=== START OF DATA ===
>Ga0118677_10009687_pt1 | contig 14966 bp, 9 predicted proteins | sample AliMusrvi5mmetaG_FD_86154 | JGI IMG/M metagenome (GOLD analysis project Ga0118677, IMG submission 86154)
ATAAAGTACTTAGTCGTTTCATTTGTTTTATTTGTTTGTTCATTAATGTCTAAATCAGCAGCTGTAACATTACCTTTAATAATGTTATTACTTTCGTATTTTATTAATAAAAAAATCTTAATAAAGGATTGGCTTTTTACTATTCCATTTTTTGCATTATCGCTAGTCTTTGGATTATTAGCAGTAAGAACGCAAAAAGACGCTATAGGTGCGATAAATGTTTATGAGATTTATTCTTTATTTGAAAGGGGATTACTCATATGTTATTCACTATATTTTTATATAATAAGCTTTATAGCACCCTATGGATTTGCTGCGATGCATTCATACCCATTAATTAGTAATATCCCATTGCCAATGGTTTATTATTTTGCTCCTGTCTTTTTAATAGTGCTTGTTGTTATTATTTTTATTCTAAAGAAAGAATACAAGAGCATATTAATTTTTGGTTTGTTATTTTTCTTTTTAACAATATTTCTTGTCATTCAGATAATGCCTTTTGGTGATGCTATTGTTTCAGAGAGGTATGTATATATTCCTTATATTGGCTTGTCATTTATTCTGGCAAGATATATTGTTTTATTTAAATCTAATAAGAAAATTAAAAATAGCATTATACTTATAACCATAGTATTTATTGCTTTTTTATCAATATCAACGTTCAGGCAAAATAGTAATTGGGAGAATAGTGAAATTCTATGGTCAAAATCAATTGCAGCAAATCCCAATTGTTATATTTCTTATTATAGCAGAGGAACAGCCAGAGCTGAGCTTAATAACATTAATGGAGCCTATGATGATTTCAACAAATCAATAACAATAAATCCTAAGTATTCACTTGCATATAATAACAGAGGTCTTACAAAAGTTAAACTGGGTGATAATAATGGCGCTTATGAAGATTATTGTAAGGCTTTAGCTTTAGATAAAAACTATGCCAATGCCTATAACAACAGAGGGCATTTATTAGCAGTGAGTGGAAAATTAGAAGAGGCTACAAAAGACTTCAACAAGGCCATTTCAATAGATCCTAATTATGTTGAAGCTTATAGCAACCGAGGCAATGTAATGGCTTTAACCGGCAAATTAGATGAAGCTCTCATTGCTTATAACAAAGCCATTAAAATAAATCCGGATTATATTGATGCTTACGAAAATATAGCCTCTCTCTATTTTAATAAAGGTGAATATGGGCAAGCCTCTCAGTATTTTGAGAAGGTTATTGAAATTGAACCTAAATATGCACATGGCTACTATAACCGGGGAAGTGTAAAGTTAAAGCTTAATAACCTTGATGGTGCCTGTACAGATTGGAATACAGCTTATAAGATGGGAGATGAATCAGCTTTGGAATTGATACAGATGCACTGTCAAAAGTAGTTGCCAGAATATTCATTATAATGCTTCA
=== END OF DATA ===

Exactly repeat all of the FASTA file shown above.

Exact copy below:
>Ga0118677_10009687_pt1 | contig 14966 bp, 9 predicted proteins | sample AliMusrvi5mmetaG_FD_86154 | JGI IMG/M metagenome (GOLD analysis project Ga0118677, IMG submission 86154)
ATAAAGTACTTAGTCGTTTCATTTGTTTTATTTGTTTGTTCATTAATGTCTAAATCAGCAGCTGTAACATTACCTTTAATAATGTTATTACTTTCGTATTTTATTAATAAAAAAATCTTAATAAAGGATTGGCTTTTTACTATTCCATTTTTTGCATTATCGCTAGTCTTTGGATTATTAGCAGTAAGAACGCAAAAAGACGCTATAGGTGCGATAAATGTTTATGAGATTTATTCTTTATTTGAAAGGGGATTACTCATATGTTATTCACTATATTTTTATATAATAAGCTTTATAGCACCCTATGGATTTGCTGCGATGCATTCATACCCATTAATTAGTAATATCCCATTGCCAATGGTTTATTATTTTGCTCCTGTCTTTTTAATAGTGCTTGTTGTTATTATTTTTATTCTAAAGAAAGAATACAAGAGCATATTAATTTTTGGTTTGTTATTTTTCTTTTTAACAATATTTCTTGTCATTCAGATAATGCCTTTTGGTGATGCTATTGTTTCAGAGAGGTATGTATATATTCCTTATATTGGCTTGTCATTTATTCTGGCAAGATATATTGTTTTATTTAAATCTAATAAGAAAATTAAAAATAGCATTATACTTATAACCATAGTATTTATTGCTTTTTTATCAATATCAACGTTCAGGCAAAATAGTAATTGGGAGAATAGTGAAATTCTATGGTCAAAATCAATTGCAGCAAATCCCAATTGTTATATTTCTTATTATAGCAGAGGAACAGCCAGAGCTGAGCTTAATAACATTAATGGAGCCTATGATGATTTCAACAAATCAATAACAATAAATCCTAAGTATTCACTTGCATATAATAACAGAGGTCTTACAAAAGTTAAACTGGGTGATAATAATGGCGCTTATGAAGATTATTGTAAGGCTTTAGCTTTAGATAAAAACTATGCCAATGCCTATAACAACAGAGGGCATTTATTAGCAGTGAGTGGAAAATTAGAAGAGGCTACAAAAGACTTCAACAAGGCCATTTCAATAGATCCTAATTATGTTGAAGCTTATAGCAACCGAGGCAATGTAATGGCTTTAACCGGCAAATTAGATGAAGCTCTCATTGCTTATAACAAAGCCATTAAAATAAATCCGGATTATATTGATGCTTACGAAAATATAGCCTCTCTCTATTTTAATAAAGGTGAATATGGGCAAGCCTCTCAGTATTTTGAGAAGGTTATTGAAATTGAACCTAAATATGCACATGGCTACTATAACCGGGGAAGTGTAAAGTTAAAGCTTAATAACCTTGATGGTGCCTGTACAGATTGGAATACAGCTTATAAGATGGGAGATGAATCAGCTTTGGAATTGATACAGATGCACTGTCAAAAGTAGTTGCCAGAATATTCATTATAATGCTTCA